Radiation sickness, also called acute radiation syndrome or radiation poisoning, is damage to the body caused by a large dose of radiation often received over a short period of time. The amount of radiation absorbed by the body determines how sick the patient will be. Common exposures to low-dose radiation, such as X-ray or CT examinations, do not cause radiation sickness. Also, even tough radiation sickness is serious and often fatal, it is rare.
Radiation sickness is usually only experienced by people who are exposed to 300 or more times the average yearly dose of background radiation. How severe these problems are and when they show up depends on how much radiation the person was exposed to. It also depends on whether the person was exposed to radiation over a short or long period of time. The symptoms can be classified as early and late symptoms. The early ones appear within hours after the exposure, whilst later symptoms appear within weeks. A person exposed to extremely high doses of radiation may have:
- A drop in blood cell counts;
- Hair loss;
- Skin burns;
- An eventual increased risk for blood and thyroid cancers; and
- Eventual death as a result of organ failure.
Radiation sickness occurs when high-energy radiation damages or destroys certain cells in the body. Regions of the body most vulnerable to high-energy radiation are cells in the lining of the intestinal tract, including the stomach, and the blood cell-producing cells of bone marrow. Radiation sickness is caused by the following events:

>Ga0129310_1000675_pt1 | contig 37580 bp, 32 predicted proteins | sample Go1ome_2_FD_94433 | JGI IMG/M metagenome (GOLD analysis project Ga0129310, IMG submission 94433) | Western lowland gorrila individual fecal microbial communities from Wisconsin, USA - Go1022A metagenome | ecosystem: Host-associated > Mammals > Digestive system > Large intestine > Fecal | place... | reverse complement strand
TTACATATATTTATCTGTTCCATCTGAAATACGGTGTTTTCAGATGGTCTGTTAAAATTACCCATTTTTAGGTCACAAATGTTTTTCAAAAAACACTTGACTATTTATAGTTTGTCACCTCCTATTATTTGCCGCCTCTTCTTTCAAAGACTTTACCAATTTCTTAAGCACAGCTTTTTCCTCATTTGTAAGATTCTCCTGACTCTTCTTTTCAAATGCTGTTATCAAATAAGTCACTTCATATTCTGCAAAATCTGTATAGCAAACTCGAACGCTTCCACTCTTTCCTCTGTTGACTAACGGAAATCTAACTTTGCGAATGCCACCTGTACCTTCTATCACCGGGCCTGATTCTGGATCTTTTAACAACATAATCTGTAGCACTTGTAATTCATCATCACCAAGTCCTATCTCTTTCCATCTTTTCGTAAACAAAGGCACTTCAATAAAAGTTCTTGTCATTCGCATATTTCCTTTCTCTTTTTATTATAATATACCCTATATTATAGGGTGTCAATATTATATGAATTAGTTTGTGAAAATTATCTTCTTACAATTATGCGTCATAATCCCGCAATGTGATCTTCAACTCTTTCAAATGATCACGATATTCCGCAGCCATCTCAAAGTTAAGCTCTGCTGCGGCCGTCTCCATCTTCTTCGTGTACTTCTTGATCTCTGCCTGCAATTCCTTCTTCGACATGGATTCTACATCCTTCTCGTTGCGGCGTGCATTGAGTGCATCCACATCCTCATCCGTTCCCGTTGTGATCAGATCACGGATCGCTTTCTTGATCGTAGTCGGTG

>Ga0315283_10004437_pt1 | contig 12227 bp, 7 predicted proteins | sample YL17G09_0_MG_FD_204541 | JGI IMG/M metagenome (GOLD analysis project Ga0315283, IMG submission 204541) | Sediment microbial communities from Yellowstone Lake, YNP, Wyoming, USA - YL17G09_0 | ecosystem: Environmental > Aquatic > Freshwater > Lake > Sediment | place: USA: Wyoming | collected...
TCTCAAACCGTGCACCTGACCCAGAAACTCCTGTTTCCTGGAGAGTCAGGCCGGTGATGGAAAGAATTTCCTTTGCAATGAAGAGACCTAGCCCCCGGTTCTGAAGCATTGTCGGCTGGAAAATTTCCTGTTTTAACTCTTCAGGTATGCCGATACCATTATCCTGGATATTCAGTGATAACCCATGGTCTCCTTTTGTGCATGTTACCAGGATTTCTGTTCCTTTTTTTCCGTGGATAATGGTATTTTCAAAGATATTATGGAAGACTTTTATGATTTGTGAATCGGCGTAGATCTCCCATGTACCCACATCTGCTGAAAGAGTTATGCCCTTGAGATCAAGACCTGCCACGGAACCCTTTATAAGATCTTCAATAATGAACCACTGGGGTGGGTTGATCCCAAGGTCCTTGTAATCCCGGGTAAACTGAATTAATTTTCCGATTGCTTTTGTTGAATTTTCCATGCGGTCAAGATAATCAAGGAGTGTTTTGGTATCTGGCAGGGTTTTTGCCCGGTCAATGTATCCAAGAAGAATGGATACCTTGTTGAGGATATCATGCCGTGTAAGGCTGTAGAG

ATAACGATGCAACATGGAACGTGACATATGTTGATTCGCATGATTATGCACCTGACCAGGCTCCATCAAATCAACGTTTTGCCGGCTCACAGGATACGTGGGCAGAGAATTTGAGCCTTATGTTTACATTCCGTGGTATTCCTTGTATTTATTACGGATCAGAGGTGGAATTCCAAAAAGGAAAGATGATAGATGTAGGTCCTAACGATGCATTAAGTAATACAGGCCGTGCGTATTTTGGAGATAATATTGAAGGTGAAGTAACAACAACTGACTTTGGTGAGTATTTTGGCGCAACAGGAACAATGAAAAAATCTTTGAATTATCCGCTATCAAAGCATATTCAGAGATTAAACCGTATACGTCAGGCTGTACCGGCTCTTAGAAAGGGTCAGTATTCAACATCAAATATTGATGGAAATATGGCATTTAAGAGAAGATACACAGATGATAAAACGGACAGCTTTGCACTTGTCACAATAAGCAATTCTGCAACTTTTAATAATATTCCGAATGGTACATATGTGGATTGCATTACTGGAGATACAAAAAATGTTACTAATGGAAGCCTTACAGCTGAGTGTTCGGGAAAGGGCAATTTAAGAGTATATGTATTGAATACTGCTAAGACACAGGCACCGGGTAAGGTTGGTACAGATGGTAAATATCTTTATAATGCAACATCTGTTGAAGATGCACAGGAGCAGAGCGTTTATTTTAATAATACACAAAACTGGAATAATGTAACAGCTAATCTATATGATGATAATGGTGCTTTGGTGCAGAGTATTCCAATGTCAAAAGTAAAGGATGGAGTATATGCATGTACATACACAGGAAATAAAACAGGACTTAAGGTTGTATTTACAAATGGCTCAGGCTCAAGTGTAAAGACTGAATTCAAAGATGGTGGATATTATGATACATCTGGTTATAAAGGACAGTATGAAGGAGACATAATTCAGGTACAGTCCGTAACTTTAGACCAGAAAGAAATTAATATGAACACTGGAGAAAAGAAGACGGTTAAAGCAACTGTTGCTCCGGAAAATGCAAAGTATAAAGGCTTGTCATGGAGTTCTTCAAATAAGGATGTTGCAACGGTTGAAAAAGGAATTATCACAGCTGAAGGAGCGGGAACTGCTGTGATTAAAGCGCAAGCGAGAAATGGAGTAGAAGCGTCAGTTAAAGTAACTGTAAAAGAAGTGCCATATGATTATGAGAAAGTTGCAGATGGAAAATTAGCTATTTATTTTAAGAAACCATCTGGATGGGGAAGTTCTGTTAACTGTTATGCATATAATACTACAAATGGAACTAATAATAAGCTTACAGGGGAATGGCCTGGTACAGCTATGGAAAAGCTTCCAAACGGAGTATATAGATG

- Accidental exposure to high doses of radiation such as a nuclear power plant accidents;
- Exposure to excessive radiation for medical treatments.
Possible sources of high-dose radiation include the following:
- An accident at a nuclear industrial facility;
- An attack on a nuclear industrial facility;
- Detonation of a small radioactive device;
- Detonation of a nuclear weapon or conventional explosive device that disperses radioactive material
Radiation exposure that causes immediate radiation sickness significantly increases a person's risk of developing leukemia or cancer later in life. Having radiation sickness could also contribute to both short-term and long-term mental health problems, such as grief, fear and anxiety about experiencing a radioactive accident, dealing with the uncertainty of a mysterious and potentially fatal illness or worrying about the eventual risk of cancer due to the radiation.
In the event of a radiation emergency, there are certain precautions a person can take, like:
- Avoiding unnecessary exposure to radiation;
- Sheltering in one place;
- Persons working in radiation hazard areas should wear badges to measure their exposure levels;
- Protective shields should always be placed over the parts of the body not being treated or studied during x-ray imaging tests or radiation therapy.